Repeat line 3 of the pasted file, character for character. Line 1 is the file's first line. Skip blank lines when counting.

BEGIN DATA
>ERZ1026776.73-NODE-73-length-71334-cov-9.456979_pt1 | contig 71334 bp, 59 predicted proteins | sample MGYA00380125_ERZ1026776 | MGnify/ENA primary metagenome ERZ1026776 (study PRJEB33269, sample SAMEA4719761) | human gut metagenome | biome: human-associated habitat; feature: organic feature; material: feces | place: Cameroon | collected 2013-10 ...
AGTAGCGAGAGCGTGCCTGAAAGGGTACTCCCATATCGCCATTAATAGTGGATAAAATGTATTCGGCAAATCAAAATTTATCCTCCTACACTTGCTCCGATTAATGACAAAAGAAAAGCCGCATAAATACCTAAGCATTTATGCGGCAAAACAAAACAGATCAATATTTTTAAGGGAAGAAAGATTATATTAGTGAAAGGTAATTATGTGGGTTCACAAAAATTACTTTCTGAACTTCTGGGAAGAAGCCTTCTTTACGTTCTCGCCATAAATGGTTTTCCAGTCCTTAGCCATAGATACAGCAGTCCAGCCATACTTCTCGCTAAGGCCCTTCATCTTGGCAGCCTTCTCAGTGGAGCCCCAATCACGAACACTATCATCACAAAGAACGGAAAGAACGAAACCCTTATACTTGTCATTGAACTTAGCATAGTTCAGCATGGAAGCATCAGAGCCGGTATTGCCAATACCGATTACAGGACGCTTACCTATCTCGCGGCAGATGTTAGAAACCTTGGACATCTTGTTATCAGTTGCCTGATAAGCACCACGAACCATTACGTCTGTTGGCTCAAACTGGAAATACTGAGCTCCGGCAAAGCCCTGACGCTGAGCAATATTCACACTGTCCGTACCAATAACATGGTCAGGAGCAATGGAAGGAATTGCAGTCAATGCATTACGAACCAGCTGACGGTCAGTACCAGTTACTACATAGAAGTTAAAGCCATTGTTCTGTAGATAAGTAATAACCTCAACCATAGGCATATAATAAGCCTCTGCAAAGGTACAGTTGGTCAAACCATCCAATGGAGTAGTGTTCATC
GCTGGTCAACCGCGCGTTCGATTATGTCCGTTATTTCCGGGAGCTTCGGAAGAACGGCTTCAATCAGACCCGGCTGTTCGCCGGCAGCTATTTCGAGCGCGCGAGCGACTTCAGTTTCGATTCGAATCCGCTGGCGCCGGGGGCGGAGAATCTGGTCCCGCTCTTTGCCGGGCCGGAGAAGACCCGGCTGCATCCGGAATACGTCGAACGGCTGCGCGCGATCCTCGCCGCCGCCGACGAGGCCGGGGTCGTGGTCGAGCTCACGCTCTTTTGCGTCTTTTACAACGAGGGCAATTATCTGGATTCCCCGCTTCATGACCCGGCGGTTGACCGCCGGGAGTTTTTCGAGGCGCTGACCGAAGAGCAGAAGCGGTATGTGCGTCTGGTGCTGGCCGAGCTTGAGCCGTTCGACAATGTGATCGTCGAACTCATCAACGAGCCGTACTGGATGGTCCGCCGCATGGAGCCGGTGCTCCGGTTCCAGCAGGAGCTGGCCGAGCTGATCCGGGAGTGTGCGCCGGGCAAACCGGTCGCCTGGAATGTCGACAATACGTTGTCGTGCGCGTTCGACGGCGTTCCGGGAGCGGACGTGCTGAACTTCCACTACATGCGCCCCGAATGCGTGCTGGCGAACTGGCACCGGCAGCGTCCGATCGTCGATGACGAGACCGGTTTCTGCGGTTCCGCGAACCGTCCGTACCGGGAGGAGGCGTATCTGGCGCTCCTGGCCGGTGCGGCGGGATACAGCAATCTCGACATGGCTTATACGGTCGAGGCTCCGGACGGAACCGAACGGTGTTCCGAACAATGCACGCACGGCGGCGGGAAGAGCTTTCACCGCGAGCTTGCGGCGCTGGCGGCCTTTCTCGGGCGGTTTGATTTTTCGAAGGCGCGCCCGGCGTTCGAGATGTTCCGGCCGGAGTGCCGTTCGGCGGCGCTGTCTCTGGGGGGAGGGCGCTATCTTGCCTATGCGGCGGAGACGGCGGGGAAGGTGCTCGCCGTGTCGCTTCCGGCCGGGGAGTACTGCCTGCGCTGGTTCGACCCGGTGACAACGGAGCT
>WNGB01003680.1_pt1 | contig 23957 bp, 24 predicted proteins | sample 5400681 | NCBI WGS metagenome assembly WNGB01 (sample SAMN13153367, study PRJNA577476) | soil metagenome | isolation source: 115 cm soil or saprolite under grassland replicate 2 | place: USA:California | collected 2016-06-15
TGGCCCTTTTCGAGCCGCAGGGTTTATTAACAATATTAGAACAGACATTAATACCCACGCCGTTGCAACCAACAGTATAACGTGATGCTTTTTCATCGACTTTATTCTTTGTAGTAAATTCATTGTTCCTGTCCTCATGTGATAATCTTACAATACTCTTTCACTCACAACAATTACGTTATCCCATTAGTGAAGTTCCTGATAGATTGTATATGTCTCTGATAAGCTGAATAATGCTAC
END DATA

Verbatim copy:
GCTGGTCAACCGCGCGTTCGATTATGTCCGTTATTTCCGGGAGCTTCGGAAGAACGGCTTCAATCAGACCCGGCTGTTCGCCGGCAGCTATTTCGAGCGCGCGAGCGACTTCAGTTTCGATTCGAATCCGCTGGCGCCGGGGGCGGAGAATCTGGTCCCGCTCTTTGCCGGGCCGGAGAAGACCCGGCTGCATCCGGAATACGTCGAACGGCTGCGCGCGATCCTCGCCGCCGCCGACGAGGCCGGGGTCGTGGTCGAGCTCACGCTCTTTTGCGTCTTTTACAACGAGGGCAATTATCTGGATTCCCCGCTTCATGACCCGGCGGTTGACCGCCGGGAGTTTTTCGAGGCGCTGACCGAAGAGCAGAAGCGGTATGTGCGTCTGGTGCTGGCCGAGCTTGAGCCGTTCGACAATGTGATCGTCGAACTCATCAACGAGCCGTACTGGATGGTCCGCCGCATGGAGCCGGTGCTCCGGTTCCAGCAGGAGCTGGCCGAGCTGATCCGGGAGTGTGCGCCGGGCAAACCGGTCGCCTGGAATGTCGACAATACGTTGTCGTGCGCGTTCGACGGCGTTCCGGGAGCGGACGTGCTGAACTTCCACTACATGCGCCCCGAATGCGTGCTGGCGAACTGGCACCGGCAGCGTCCGATCGTCGATGACGAGACCGGTTTCTGCGGTTCCGCGAACCGTCCGTACCGGGAGGAGGCGTATCTGGCGCTCCTGGCCGGTGCGGCGGGATACAGCAATCTCGACATGGCTTATACGGTCGAGGCTCCGGACGGAACCGAACGGTGTTCCGAACAATGCACGCACGGCGGCGGGAAGAGCTTTCACCGCGAGCTTGCGGCGCTGGCGGCCTTTCTCGGGCGGTTTGATTTTTCGAAGGCGCGCCCGGCGTTCGAGATGTTCCGGCCGGAGTGCCGTTCGGCGGCGCTGTCTCTGGGGGGAGGGCGCTATCTTGCCTATGCGGCGGAGACGGCGGGGAAGGTGCTCGCCGTGTCGCTTCCGGCCGGGGAGTACTGCCTGCGCTGGTTCGACCCGGTGACAACGGAGCT